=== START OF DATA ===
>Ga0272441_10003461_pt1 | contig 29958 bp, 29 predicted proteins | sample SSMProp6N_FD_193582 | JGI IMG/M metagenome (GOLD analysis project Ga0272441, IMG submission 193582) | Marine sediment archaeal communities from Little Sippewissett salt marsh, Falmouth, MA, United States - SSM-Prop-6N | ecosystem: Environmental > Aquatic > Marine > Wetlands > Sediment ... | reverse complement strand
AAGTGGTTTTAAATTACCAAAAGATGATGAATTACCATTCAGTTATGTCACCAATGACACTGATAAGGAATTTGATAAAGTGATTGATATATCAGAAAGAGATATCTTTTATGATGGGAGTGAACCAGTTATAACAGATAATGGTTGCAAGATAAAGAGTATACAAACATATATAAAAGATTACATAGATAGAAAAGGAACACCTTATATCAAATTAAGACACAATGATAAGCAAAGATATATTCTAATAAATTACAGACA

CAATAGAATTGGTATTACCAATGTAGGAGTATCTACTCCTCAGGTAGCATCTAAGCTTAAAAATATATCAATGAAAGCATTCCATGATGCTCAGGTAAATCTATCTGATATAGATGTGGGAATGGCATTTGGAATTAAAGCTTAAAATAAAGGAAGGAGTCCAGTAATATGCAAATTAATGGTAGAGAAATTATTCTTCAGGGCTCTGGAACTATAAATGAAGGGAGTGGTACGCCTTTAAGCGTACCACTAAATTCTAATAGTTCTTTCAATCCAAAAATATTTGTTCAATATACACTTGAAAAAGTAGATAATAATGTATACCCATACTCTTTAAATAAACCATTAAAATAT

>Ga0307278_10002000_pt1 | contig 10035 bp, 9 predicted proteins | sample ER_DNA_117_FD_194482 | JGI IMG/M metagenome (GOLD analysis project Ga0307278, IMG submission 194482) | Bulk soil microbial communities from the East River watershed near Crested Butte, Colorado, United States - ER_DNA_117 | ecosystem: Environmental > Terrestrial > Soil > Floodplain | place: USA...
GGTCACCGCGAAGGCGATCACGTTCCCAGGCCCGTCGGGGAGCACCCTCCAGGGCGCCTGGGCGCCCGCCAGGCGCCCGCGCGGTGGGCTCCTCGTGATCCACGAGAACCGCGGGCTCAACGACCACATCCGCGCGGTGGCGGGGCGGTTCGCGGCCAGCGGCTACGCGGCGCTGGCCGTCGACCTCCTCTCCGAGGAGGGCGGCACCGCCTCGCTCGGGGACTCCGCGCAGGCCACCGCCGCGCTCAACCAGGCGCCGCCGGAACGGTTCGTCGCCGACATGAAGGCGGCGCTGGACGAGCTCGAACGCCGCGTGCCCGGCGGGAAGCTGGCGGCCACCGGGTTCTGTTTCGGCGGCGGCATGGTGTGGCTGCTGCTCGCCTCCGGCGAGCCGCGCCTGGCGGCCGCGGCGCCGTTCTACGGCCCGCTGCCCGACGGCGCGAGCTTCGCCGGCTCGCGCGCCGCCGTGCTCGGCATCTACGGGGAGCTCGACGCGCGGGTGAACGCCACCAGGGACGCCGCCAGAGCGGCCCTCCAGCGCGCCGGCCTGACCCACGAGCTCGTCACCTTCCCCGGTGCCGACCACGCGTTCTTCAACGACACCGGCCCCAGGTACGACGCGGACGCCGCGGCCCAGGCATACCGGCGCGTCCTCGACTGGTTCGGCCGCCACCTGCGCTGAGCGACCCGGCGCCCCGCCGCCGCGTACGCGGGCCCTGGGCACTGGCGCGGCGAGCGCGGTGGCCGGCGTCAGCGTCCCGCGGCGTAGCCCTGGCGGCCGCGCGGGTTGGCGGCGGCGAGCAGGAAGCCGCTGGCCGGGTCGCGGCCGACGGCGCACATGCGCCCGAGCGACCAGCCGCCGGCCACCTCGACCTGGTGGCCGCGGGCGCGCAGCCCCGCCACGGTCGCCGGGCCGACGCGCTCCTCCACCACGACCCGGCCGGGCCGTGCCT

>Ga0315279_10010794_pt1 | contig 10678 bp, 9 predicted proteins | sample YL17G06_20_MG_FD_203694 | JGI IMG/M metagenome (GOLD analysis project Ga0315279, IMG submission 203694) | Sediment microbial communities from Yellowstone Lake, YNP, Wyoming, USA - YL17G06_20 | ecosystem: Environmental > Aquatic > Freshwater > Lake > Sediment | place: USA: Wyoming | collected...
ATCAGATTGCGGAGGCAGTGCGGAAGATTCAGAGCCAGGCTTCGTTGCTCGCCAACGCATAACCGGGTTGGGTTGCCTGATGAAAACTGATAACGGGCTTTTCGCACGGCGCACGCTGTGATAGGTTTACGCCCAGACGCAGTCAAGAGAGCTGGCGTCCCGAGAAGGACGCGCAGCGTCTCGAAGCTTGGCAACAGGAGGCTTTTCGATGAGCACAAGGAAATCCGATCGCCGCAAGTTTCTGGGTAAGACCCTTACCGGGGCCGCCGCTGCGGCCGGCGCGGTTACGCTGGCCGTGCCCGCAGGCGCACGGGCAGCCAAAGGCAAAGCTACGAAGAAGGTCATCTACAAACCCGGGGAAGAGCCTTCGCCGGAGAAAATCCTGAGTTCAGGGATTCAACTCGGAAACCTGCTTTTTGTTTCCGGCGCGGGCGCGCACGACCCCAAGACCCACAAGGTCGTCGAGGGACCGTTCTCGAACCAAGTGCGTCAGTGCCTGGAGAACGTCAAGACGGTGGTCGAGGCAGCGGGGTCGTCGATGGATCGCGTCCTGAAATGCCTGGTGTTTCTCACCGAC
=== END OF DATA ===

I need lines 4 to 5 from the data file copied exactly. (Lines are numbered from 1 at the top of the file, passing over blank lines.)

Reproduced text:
>Ga0307278_10002000_pt1 | contig 10035 bp, 9 predicted proteins | sample ER_DNA_117_FD_194482 | JGI IMG/M metagenome (GOLD analysis project Ga0307278, IMG submission 194482) | Bulk soil microbial communities from the East River watershed near Crested Butte, Colorado, United States - ER_DNA_117 | ecosystem: Environmental > Terrestrial > Soil > Floodplain | place: USA...
GGTCACCGCGAAGGCGATCACGTTCCCAGGCCCGTCGGGGAGCACCCTCCAGGGCGCCTGGGCGCCCGCCAGGCGCCCGCGCGGTGGGCTCCTCGTGATCCACGAGAACCGCGGGCTCAACGACCACATCCGCGCGGTGGCGGGGCGGTTCGCGGCCAGCGGCTACGCGGCGCTGGCCGTCGACCTCCTCTCCGAGGAGGGCGGCACCGCCTCGCTCGGGGACTCCGCGCAGGCCACCGCCGCGCTCAACCAGGCGCCGCCGGAACGGTTCGTCGCCGACATGAAGGCGGCGCTGGACGAGCTCGAACGCCGCGTGCCCGGCGGGAAGCTGGCGGCCACCGGGTTCTGTTTCGGCGGCGGCATGGTGTGGCTGCTGCTCGCCTCCGGCGAGCCGCGCCTGGCGGCCGCGGCGCCGTTCTACGGCCCGCTGCCCGACGGCGCGAGCTTCGCCGGCTCGCGCGCCGCCGTGCTCGGCATCTACGGGGAGCTCGACGCGCGGGTGAACGCCACCAGGGACGCCGCCAGAGCGGCCCTCCAGCGCGCCGGCCTGACCCACGAGCTCGTCACCTTCCCCGGTGCCGACCACGCGTTCTTCAACGACACCGGCCCCAGGTACGACGCGGACGCCGCGGCCCAGGCATACCGGCGCGTCCTCGACTGGTTCGGCCGCCACCTGCGCTGAGCGACCCGGCGCCCCGCCGCCGCGTACGCGGGCCCTGGGCACTGGCGCGGCGAGCGCGGTGGCCGGCGTCAGCGTCCCGCGGCGTAGCCCTGGCGGCCGCGCGGGTTGGCGGCGGCGAGCAGGAAGCCGCTGGCCGGGTCGCGGCCGACGGCGCACATGCGCCCGAGCGACCAGCCGCCGGCCACCTCGACCTGGTGGCCGCGGGCGCGCAGCCCCGCCACGGTCGCCGGGCCGACGCGCTCCTCCACCACGACCCGGCCGGGCCGTGCCT